August 12, 2013
KEITH DUANE ARLINE JR., Plaintiff,
G.J. JANDA, et. al., Defendant.
ORDER: (1) ADOPTING REPORT AND RECOMMENDATION AND (2) GRANTING DEFENDANTS' MOTION TO DISMISS (ECF No. 20)
JANIS L. SAMMARTINO, District Judge.
Presently before the Court are Defendants G.J. Janda, C.J. Caffarella, P. Kuzil-Ruan, A. Lewis, R. Delgado, and R. Powell's ("Defendants") motion to dismiss Plaintiff Keith Duane Arline Jr.'s ("Plaintiff") First Amended Complaint ("FAC") (ECF No. 20), and Magistrate Judge Nita L. Stormes' Report and Recommendation ("R&R") advising this Court to grant Defendants' motion to dismiss (ECF No. 25). Also before the Court are Plaintiff's objections to the R&R (ECF No. 26), and Defendants' reply to Plaintiff's objections (ECF No. 27). For the following reasons, the Court ADOPTS the R&R in full and GRANTS Defendants' motion to dismiss without prejudice.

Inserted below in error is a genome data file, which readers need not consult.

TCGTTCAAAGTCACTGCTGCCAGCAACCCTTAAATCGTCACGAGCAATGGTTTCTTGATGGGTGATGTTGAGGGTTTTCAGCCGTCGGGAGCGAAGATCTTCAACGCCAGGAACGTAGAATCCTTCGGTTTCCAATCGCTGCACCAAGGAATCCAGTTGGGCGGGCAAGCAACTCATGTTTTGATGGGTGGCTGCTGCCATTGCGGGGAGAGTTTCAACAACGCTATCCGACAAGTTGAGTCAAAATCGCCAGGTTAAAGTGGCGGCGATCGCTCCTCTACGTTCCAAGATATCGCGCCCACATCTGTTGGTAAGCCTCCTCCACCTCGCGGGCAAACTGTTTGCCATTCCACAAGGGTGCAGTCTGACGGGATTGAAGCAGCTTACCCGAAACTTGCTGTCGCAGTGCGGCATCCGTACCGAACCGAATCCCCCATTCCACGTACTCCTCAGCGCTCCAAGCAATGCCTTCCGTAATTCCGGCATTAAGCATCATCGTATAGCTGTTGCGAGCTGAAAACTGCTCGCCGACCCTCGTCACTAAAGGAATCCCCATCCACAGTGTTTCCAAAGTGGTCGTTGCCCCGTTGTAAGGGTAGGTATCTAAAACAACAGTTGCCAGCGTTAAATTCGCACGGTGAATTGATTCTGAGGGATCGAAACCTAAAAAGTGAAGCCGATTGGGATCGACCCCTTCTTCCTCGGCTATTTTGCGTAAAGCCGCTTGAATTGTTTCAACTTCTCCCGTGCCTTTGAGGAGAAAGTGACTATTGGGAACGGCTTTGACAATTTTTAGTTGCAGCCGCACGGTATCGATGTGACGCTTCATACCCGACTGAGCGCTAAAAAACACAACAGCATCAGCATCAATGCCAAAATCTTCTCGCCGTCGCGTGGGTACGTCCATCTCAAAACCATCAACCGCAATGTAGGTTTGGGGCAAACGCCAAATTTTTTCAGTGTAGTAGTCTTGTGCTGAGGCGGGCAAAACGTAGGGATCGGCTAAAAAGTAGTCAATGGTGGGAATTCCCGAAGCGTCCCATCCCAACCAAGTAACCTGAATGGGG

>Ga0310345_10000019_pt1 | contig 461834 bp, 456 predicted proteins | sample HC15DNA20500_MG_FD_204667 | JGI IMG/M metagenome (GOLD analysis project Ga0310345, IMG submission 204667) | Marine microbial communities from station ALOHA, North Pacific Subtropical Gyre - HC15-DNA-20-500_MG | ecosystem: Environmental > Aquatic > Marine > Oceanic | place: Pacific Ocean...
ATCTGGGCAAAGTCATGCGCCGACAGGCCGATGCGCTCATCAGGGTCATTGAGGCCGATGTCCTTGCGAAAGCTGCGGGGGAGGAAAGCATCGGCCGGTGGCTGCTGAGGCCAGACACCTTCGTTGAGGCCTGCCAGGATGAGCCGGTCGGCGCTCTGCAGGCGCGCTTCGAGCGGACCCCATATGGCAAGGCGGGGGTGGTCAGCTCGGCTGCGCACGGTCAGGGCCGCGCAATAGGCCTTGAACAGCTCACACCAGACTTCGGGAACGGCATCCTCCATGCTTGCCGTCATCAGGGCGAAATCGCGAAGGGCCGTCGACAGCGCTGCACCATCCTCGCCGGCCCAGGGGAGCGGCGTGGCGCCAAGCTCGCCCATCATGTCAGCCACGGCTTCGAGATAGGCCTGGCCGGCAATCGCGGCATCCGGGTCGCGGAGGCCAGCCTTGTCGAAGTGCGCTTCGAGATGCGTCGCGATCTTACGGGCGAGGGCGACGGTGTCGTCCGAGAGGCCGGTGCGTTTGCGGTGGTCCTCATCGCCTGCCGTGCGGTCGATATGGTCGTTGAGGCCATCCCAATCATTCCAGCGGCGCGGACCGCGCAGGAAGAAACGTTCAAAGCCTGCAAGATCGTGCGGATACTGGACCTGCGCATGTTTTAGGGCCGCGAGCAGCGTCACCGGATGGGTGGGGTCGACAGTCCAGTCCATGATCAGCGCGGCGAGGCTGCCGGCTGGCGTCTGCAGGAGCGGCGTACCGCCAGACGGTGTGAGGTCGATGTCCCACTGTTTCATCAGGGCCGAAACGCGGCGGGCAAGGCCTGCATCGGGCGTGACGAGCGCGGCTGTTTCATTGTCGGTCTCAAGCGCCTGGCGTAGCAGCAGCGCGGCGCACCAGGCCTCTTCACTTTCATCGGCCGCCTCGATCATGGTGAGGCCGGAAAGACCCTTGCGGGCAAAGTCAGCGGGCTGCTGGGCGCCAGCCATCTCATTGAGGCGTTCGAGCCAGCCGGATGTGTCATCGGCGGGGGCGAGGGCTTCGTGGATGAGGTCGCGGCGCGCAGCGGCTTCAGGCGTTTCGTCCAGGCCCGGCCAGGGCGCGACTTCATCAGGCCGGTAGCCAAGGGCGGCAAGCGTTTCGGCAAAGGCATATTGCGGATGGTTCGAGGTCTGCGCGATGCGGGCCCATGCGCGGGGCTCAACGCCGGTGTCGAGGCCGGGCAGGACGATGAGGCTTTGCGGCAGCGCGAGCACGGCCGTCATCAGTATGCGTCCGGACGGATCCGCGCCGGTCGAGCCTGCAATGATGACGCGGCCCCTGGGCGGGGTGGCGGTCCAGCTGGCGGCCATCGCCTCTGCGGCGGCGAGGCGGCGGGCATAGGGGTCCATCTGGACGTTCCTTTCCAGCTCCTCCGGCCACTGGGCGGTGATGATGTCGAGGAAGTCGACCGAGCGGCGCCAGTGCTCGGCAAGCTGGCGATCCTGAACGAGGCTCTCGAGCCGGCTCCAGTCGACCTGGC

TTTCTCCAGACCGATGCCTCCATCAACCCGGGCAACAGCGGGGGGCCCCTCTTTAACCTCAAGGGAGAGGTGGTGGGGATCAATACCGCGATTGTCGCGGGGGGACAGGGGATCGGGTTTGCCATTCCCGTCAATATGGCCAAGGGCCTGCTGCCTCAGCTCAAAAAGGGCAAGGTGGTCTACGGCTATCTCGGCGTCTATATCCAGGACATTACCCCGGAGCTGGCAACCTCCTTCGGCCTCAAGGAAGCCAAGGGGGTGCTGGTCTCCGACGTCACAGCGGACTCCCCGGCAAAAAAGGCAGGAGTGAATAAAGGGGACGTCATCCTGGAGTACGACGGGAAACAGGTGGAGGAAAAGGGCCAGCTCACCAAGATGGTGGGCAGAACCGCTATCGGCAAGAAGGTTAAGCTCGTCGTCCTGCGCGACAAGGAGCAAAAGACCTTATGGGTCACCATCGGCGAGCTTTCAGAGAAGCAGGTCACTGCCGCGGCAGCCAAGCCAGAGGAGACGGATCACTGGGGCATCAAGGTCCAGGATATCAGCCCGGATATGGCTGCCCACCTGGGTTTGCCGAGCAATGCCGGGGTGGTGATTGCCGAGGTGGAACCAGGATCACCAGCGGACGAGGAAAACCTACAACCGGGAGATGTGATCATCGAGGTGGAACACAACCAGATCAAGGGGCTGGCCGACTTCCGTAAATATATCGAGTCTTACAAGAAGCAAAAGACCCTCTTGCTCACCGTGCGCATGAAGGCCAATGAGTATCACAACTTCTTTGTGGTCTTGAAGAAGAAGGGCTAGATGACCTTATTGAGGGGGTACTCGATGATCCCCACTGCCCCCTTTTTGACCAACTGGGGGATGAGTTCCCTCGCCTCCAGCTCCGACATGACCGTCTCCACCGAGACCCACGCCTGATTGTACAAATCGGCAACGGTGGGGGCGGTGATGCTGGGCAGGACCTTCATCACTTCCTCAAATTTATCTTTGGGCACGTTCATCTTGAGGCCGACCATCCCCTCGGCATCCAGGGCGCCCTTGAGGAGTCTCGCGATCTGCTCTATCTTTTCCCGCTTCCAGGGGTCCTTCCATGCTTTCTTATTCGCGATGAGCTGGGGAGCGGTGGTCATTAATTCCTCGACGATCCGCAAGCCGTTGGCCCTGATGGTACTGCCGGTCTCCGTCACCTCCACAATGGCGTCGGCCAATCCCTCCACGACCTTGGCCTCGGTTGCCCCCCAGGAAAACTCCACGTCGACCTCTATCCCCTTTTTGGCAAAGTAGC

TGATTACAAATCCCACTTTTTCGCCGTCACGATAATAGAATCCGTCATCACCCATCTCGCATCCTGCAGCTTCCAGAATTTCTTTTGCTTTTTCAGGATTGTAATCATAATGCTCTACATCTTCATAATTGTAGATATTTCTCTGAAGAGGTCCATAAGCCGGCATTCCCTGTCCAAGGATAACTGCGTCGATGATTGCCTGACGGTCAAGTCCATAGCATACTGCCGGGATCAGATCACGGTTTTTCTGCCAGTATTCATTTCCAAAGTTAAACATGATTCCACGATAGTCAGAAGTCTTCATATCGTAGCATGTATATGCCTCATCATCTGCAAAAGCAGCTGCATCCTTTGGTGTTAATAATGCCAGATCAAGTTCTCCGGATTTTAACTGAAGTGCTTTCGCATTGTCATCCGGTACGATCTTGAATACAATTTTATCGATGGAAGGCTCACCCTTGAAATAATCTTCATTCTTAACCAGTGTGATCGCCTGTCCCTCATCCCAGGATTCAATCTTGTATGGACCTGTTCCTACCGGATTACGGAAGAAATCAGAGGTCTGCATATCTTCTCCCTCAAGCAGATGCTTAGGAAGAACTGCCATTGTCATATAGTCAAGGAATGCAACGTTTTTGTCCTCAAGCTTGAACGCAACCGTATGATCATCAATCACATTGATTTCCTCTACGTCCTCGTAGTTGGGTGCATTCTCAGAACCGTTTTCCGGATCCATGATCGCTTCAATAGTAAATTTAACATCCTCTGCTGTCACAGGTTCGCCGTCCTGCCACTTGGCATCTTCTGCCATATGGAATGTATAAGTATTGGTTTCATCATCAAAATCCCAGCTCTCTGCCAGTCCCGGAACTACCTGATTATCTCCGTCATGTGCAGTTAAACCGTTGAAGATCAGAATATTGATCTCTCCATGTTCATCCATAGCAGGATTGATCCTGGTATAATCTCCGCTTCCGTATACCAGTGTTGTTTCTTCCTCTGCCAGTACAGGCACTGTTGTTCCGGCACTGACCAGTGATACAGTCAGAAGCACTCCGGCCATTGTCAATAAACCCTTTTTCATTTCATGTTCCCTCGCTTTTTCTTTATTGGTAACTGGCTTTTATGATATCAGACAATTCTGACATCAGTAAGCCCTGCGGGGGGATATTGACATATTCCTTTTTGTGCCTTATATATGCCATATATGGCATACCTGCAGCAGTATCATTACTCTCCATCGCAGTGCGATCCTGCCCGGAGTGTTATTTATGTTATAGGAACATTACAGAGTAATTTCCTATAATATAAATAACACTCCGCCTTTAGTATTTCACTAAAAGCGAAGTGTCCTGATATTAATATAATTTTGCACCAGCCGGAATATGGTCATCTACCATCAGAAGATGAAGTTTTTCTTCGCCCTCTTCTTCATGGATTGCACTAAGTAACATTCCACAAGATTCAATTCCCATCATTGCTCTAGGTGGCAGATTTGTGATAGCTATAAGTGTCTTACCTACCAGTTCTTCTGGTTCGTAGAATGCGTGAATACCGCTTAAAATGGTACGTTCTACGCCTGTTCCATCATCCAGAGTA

Magistrate Judge Stormes' R&R contains a thorough and accurate recitation of the factual and procedural history underlying the instant motion. (ECF No. 25 at 2.) This order incorporates by reference the background as set forth in the R&R, and briefly summarizes the most relevant facts here.
Plaintiff, a prisoner proceeding pro se, commenced this action on October 18, 2011. (ECF No. 1.) Plaintiff's operative FAC asserts two claims pursuant to 42 U.S.C. § 1983 for constitutional violations that occurred during his incarceration at Calipatria State Prison. (ECF No. 5.) Plaintiff alleges that his procedural due process rights were violated at a disciplinary hearing conducted by Defendant Powell, after which he was housed in administrative segregation with multiple restrictions. (ECF No. 5 at 4-7.) Plaintiff further alleges that he was subjected to cruel and unusual punishment in violation of the Eighth Amendment because of the lack of a surveillance camera in the main yard of the prison. (ECF No. 5 at 8-12.)